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Willard Lloyd Rambo
Louisiana State Senator for Winn, Caldwell, La Salle, and Grant parishes

In office
1964–1968
Preceded by Speedy Long
Succeeded by J.C. "Sonny" Gilbert

Cecil R. Blair (revised district)

Louisiana State Representative for Grant Parish

In office
1952–1960
Preceded by Richard Elmer Walker
Succeeded by W. K. Brown
Personal details
Born (1917-03-22)March 22, 1917
Georgetown, Louisiana
Died November 28, 1984(1984-11-28) (aged 67)
Houston, Texas
Resting place Georgetown Cemetery
Political party Democratic
Spouse(s) (1) Faye Rambo

(2) Mary Alice Long Rambo

Children From first marriage:

William Larry Rambo
Kitty Rambo Calabrese
Willard Ransom Rambo
Henrietta Rambo Evans

Religion Southern Baptist
(1) Rambo was one of the few successful Long politicians in Louisiana who married into the family.

(2) Rambo lost the state Senate election to McKeithen ally Speedy Long in 1960 but claimed the seat four years later when Long ran unsuccessfully for insurance commissioner but was thereafter elected to the United States House of Representatives.

(3) To gain his Senate seat, Rambo in 1964 defeated Republican William Stewart Walker of Winnfield, who later in the same year would also unsuccessfully oppose Speedy Long for Congress.

(4) Rambo became a close ally of then Governor John McKeithen during the one term in which Rambo served in the state Senate.

Willard Lloyd Rambo, known as W. L. Rambo (March 22, 1917 – November 28, 1984), was a Democratic member of both houses of the Louisiana State Legislature, having represented districts in the north central portion of the state during the 1950s and the 1960s. As a native and lifelong resident of Georgetown in Grant Parish north of Alexandria, Rambo was a member of the Long political dynasty through his second marriage to the former Mary Alice Long.

BackgroundEdit

Rambo was born to Simeon Royal Rambo (1885-1961) and the former Rosa Barrett (1891-1964). Mary Alice (born August 1, 1928), also a Georgetown native, was the daughter of Olney Andrew Long (1894-1967) and the former Zuleia Puckett (1907-1992).[1]

Rambo attended several U.S. Army Air Forces training schools in Montgomery, Alabama. He served during World War II in the China-Burma theater under general Claire Chennault, having flown aviation fuel across The Hump of the Himalayas. The soldiers constructed airports, which were quickly destroyed by Japanese bombers. Rambo was later given an award by the government of China for his service. He was a member of the Veterans of Foreign Wars and the American Legion.

Rambo was a successful oilfield drilling contractor in Georgetown.[2] Rambo was a member of the Masonic lodge and the Southern Baptist denomination.[3]

Rambo flew his own plane. The Rambos launched a popular Saturday night rodeo in Georgetown to provide entertainment for rural youth.[4] Rambo was also a strong supporter of the 4-H Club, a creation of the Extension Service of the United States Department of Agriculture. On April 17, 2008, Rambo was posthumously honored for his work in the establishment of the Jesse Harrison 4-H Camp near Colfax, the first such facility in Grant Parish. He was inducted in Baton Rouge into the "4-H Hall of Fame" on the occasion of the centennial of the organization.[5]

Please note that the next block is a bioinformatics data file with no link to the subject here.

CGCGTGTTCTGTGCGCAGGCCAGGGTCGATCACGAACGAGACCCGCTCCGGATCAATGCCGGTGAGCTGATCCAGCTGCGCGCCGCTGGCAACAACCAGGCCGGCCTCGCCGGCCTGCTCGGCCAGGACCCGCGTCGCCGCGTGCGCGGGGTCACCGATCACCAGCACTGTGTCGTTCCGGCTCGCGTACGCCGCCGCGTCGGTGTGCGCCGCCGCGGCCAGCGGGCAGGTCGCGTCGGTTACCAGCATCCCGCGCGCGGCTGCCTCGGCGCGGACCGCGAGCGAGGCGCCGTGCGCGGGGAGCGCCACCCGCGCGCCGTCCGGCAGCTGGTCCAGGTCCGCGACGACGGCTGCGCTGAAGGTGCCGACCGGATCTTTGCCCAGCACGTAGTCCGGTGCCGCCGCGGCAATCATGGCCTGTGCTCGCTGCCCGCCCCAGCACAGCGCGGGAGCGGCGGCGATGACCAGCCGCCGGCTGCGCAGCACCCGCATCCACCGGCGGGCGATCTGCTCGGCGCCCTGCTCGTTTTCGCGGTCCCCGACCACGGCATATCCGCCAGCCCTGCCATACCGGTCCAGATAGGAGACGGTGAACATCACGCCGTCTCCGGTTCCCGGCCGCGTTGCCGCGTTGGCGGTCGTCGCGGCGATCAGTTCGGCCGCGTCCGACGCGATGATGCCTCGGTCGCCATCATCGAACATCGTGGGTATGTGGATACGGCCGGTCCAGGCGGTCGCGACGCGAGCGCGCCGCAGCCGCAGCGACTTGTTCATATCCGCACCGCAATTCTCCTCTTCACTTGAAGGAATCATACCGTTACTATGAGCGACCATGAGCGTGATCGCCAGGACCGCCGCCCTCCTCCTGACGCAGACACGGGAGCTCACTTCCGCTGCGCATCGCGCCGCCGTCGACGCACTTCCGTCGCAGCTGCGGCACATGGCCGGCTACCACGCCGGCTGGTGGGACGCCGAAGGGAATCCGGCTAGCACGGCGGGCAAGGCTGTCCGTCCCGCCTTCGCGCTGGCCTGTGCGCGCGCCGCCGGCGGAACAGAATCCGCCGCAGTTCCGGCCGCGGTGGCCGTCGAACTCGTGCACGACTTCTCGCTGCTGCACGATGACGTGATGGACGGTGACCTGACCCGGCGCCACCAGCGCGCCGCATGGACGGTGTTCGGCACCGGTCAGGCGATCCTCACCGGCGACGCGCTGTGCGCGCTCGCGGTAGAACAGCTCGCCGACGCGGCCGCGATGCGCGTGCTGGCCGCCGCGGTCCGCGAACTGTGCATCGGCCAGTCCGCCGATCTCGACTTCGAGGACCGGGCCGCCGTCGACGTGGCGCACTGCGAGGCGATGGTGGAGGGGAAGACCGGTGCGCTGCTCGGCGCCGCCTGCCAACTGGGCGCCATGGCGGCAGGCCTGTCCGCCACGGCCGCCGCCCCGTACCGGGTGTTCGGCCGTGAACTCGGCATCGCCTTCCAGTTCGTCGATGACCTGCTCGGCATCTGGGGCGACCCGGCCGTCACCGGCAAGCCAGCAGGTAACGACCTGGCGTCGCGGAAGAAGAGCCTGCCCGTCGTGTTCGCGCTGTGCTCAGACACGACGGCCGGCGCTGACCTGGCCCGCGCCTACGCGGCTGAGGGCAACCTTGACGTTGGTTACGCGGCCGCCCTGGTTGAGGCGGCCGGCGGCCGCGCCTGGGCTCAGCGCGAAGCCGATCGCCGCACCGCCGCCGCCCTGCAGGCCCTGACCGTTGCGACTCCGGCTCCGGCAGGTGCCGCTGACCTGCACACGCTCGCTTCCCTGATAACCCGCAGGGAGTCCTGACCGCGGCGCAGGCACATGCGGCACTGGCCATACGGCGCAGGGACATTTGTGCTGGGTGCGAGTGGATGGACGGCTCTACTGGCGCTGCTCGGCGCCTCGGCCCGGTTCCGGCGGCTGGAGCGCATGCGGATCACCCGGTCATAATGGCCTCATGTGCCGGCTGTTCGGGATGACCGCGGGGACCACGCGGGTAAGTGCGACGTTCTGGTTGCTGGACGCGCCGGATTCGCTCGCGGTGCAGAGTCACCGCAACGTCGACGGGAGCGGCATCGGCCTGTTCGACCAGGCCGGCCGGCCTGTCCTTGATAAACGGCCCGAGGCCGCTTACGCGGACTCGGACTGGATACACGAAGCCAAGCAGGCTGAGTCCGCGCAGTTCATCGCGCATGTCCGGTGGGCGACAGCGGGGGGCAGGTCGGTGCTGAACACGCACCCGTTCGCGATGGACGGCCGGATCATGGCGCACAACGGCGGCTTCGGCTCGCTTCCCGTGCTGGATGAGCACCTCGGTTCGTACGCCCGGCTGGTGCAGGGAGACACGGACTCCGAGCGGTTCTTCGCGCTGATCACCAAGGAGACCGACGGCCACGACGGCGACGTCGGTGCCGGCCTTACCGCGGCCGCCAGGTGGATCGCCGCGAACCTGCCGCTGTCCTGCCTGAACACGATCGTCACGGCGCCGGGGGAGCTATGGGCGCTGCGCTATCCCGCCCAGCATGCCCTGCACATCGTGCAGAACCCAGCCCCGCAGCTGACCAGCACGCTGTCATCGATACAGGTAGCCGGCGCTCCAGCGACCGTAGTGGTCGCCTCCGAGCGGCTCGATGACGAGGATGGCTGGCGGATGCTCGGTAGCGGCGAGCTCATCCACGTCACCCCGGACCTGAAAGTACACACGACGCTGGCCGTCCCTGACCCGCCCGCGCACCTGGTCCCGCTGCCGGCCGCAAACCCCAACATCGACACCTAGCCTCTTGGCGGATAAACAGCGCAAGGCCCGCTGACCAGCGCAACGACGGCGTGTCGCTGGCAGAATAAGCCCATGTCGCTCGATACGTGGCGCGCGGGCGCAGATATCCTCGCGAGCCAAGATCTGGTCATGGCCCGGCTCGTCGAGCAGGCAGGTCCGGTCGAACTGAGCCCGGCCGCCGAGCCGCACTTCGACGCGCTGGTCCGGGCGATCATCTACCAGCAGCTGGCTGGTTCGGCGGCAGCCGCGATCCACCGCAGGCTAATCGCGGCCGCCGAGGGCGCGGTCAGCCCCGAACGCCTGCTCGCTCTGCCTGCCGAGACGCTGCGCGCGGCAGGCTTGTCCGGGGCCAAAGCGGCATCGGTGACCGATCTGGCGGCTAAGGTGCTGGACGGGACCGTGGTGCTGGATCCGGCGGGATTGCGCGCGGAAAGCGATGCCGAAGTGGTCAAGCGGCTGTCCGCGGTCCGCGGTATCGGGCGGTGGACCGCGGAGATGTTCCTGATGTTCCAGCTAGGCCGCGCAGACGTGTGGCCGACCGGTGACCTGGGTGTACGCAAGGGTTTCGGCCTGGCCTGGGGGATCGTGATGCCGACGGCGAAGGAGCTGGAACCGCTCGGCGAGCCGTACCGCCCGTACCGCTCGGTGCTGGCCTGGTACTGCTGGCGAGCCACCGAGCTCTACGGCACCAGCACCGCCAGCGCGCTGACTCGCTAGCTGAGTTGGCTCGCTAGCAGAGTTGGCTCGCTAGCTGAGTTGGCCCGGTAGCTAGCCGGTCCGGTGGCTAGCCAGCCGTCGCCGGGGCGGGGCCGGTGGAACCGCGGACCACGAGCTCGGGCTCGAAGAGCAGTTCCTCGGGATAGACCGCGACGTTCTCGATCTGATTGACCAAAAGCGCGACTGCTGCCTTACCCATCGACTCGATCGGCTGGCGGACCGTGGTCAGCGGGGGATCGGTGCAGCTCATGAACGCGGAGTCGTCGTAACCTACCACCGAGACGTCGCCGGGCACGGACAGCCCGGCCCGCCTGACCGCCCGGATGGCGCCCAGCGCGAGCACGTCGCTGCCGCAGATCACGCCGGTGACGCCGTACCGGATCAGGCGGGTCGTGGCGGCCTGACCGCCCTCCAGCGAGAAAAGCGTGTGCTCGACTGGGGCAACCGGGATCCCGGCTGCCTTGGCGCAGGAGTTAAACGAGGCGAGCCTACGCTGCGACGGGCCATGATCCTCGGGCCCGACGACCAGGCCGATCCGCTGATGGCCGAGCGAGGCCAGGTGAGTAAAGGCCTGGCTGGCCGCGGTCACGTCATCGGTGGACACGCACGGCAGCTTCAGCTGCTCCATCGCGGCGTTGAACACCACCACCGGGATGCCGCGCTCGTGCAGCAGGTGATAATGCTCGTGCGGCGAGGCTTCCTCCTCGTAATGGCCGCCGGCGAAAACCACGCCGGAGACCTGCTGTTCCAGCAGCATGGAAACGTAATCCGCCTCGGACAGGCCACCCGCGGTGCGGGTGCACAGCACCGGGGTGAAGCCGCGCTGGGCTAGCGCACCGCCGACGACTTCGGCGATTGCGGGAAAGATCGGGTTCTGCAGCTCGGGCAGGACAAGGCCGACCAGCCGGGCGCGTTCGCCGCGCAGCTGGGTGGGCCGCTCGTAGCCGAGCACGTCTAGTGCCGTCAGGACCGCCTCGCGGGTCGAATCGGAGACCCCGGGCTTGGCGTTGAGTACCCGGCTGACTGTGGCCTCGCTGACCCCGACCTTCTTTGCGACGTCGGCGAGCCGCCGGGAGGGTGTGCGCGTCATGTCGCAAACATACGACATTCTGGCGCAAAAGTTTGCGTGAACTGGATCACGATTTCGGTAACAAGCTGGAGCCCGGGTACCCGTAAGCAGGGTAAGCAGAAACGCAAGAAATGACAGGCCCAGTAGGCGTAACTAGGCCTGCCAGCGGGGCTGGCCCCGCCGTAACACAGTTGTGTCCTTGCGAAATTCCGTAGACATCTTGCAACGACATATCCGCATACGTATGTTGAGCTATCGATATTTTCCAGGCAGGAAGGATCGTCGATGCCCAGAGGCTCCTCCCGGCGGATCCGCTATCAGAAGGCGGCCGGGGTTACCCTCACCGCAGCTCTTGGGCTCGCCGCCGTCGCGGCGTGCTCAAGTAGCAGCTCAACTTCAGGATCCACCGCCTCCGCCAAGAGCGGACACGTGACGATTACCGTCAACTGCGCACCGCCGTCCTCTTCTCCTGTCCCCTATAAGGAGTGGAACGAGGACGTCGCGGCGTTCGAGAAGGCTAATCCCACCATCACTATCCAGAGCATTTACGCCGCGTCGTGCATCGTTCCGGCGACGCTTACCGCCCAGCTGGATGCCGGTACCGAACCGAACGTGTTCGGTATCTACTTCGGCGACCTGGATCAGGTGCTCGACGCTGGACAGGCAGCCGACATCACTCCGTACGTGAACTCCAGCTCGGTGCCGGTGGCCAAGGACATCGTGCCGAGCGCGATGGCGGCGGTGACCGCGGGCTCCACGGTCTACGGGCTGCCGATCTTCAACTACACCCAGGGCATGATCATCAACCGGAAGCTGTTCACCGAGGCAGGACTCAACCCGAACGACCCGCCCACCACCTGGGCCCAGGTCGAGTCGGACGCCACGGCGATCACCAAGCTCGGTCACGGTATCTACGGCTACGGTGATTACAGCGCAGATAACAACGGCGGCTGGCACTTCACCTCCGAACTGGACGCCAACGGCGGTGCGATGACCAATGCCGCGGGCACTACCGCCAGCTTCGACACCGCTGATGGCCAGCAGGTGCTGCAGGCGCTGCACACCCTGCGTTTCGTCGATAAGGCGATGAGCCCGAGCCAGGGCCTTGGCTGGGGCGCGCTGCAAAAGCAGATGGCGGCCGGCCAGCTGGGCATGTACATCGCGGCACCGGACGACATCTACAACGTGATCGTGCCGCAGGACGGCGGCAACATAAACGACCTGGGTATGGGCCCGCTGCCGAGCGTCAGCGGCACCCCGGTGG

Political careerEdit

Rambo was elected to the Louisiana House of Representatives[6] in the 1952 Democratic runoff election. The anti-Long Robert F. Kennon was elected governor in the same election. Rambo's opponent was former state Representative W. T. McCain of Colfax, who had relinquished the House seat in 1948 in an unsuccessful bid for the Louisiana State Senate. In the 1952 campaign, McCain was the victim of a smear campaign insinuating each week through an advertisement in the Colfax Chronicle newspaper that McCain was at a place he should not have been on such a date and time. The ad aroused suspicion about McCain's integrity.[7]

Rambo won his second term in the House in 1956, when he thereafter became the House floor leader for Governor Earl Kemp Long, who returned to office after a four-year hiatus.

In 1960, Rambo ran unsuccessfully for the state Senate for the seat vacated by Speedy Long of Jena in LaSalle Parish. However, in 1964, Rambo was elected to the Senate[8] when Speedy Long opted not to seek a third term but to run unsuccessfully on the John McKeithen intraparty ticket for insurance commissioner.[9] The district at the time included Winn, Caldwell, La Salle, and Grant parishes. In the ensuing general election held on March 3, 1964, Rambo defeated the Republican William Stewart Walker, a retired U.S. Army lieutenant colonel from Winnfield, by a lopsided 81-19 percent vote. Walker was a cousin of prominent Alexandria businessman Morgan W. Walker, Sr., a former president of Trans-Continental Bus Lines, which reached into forty states; a member and president of the Rapides Parish School Board, and chairman of the board of the former Guaranty Bank and Trust Company, since Capital One. Later that year, Stewart Walker carried the GOP banner in a hard-fought and competitive congressional general election against Speedy Long.